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  The Bourne Ultimatum
Paul Greengrass


Laure Thomas
posted 17 August 2007

We're saved! Ian Fleming can rest in peace, Robert Ludlum has well and truly taken over in the race to bring us the best spy stories from beyond the grave. With Casino Royale, Fleming sees his posthumous reign stretch over forty years. Chances are there will be many more Bournes! The Bourne Ultimatum is the third film in the ‘Bourne franchise’ which seems to have more than muscled in on Bond's territory. Mr Craig watch yourself, the Americans are putting even more punch into their spy flicks! Well, government-trained assassin flicks.

And the latest in the Bourne series does not disappoint. We're in Moscow, but we're not sure why. Jason Bourne (Matt Damon) is being chased by local police... still hunted by the CIA, still searching for his identity. The first scene seems a little disjointed from the others. Like the initial chase scenes in Bond films, it is there to make you feel as though you're picking the character up where you left him... only you're maybe not quite expecting that. You're thinking ‘we've done Moscow, what is this?’. Never mind. Moving swiftly along, as Bourne never fails to do. On the run again Bourne picks up the Guardian. His antics have created a few blips in the system and exposing Operation Treadstone has caused someone on the inside to talk, not just about Treadstone, but its larger and more pervasive parent op: Blackbriar. Bourne's life story is being splashed over the front pages by Simon Ross, the paper's intelligence correspondent. Bourne sets out to meet the journalist and get to his source in the hope of answering the $64 million question: who am I?

But the Agency is onto Ross and Bourne cannot meet him openly. What follows is an extremely clever way of drawing the viewer in. Bourne finds a way of communicating with Ross, giving him real time instructions for how to get past CIA surveillance. As they zig-zag their way across a busy Waterloo station, no Londoner in the audience can help feeling sucked into the action, as though you were the layman Bourne was guiding through the crowd. Thankfully, you're not!

And this is where the quality of Paul Greengrass' directing coupled with Oliver Wood's fantastic work with the camera create that trademark Bourne style which makes you feel as though you're right there in the thick of the action. The cinematography, using a lot of hand-held shooting, can feel almost dizzying at times, and is perhaps a little overdone, but it certainly gets the job done. The scenes in Tangiers feel so real they are reminiscent of the 1956 documentary-style film The Battle of Algiers.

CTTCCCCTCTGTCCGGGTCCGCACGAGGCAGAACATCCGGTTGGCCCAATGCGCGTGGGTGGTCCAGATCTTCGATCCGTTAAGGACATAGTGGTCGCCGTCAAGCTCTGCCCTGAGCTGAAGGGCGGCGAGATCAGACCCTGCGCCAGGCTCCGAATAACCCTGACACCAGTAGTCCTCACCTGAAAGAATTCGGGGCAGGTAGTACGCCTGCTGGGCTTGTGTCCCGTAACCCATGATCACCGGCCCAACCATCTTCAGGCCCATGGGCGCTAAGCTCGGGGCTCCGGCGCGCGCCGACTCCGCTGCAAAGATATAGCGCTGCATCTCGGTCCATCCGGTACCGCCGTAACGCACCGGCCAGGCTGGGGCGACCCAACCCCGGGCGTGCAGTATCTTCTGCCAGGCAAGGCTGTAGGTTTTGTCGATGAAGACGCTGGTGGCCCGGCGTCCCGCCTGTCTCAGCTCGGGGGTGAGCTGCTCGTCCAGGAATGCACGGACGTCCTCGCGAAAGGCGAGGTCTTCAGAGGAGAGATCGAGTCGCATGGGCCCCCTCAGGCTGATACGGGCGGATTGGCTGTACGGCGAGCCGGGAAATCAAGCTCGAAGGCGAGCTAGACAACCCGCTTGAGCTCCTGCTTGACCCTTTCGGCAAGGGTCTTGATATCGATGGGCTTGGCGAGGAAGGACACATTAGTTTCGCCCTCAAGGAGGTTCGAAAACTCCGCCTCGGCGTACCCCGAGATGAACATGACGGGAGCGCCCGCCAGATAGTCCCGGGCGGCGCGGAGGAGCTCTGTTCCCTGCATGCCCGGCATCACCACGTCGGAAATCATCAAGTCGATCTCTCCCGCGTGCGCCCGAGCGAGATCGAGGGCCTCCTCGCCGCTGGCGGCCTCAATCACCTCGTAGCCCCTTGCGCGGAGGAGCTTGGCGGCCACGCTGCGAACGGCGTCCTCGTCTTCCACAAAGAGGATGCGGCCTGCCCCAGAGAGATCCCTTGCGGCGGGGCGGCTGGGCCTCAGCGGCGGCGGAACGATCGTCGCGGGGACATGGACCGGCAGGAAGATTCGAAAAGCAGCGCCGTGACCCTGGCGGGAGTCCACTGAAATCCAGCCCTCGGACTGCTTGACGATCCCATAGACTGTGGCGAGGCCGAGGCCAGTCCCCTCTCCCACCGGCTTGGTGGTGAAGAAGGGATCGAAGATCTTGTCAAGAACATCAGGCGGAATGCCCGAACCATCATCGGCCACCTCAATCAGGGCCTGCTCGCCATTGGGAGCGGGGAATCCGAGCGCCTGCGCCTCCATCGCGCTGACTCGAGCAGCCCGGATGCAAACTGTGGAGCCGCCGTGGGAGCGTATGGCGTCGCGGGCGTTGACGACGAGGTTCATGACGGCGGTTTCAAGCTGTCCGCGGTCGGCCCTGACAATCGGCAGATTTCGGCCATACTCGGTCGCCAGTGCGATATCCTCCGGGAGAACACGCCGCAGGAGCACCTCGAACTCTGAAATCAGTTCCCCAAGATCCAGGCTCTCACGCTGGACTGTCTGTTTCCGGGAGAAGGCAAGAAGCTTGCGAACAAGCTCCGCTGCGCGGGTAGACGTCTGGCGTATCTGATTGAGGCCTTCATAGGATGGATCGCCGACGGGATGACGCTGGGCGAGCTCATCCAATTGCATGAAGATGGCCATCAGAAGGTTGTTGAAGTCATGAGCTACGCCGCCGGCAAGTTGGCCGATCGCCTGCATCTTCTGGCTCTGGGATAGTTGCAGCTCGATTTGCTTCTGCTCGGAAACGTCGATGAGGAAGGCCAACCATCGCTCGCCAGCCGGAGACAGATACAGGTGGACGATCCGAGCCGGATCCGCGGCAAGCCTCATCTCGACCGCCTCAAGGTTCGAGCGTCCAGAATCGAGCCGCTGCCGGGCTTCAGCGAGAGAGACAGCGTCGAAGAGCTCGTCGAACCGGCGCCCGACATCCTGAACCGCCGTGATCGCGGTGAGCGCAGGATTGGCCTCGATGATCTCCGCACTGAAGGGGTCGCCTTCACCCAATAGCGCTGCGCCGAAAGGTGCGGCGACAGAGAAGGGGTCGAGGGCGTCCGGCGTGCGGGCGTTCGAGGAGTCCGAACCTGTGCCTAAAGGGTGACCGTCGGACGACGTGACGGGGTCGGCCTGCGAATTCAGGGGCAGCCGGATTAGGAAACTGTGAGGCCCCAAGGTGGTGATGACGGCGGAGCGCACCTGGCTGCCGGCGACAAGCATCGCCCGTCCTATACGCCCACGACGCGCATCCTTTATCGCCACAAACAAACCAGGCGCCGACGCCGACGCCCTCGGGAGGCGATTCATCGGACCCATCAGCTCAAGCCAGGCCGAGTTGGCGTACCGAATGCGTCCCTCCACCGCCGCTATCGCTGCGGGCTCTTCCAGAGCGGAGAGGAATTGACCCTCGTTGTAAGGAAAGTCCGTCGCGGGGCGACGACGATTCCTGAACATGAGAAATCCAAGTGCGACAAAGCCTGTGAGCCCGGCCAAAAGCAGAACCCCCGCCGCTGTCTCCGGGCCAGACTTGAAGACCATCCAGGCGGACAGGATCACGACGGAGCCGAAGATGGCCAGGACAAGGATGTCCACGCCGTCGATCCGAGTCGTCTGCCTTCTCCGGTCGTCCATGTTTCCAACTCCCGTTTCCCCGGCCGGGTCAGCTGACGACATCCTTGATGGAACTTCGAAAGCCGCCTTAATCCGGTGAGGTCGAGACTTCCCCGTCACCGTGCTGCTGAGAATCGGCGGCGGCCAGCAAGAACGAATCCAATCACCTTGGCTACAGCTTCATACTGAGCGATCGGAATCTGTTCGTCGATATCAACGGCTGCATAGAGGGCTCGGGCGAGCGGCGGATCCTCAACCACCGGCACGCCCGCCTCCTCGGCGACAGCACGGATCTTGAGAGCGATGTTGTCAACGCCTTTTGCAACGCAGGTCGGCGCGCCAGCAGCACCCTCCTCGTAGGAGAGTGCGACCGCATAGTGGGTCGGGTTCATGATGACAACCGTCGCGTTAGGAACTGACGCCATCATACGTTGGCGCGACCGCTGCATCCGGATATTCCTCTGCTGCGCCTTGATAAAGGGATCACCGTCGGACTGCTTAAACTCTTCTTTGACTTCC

Despite the level of innovation and the slickness of the filming, there is an inevitable deja vu phenomenon to Jason Bourne outwitting other agents, policemen of countless nationalities and ultimately the big bad man from the CIA in one metropolis after another. You come to expect that whether in the frozen streets of Moscow or the blistering heat of Africa, whether in a crowd of London commuters or souk shoppers, Bourne will find a way out of any situation, but he does so with enough ingenuity (and yes punch) to sustain your interest.

There are also a lot of similarities between the this film and the previous one. Blackbriar replaces Treadstone, and programme heads change, but ultimately the presence of Julia Stiles (State and Maine, Save the Last Dance) and Joan Allen (The Contender, Pleasantville) as the human face of the CIA standing between Bourne and the evil men out to protect themselves and their dodgy operations, create a sense of ‘we've been here before’. The ‘Get some sleep, Pam, you look tired’ line is an exact replica. It gives Landy a Moneypenny-esque quality. Allen is once again excellent in her role as the CIA operative and internal investigator. Her interplay with David Strathairn (LA Confidential, Good Night, and Good Luck) is intelligent and expertly delivered.

But ultimately this film, as brilliantly produced as it is, is supposed to be about Bourne finding out who he is – remembering. But what he is looking for only comes in the final scenes and there is only a limited sense of Bourne's evolution. Was the reality he is presented with at the end of the film worth chasing? It seems more a case of not having had the luxury of being able to ignore his past than any hope for a happy end that motivated him. In that sense you feel that a chapter is finally closed and he can move on. He remembers everything now. Will he go back to assuming his old life and ways? There is no doubt even the incredibly brilliant Bourne has learned a lot in the time since the onset of his amnesia and a straight reversal to blindly serving is not on the cards. But my guess is we will be seeing more of Bourne and it won't be for Mr Bourne Goes on Holiday or The Bourne Vacation!

 

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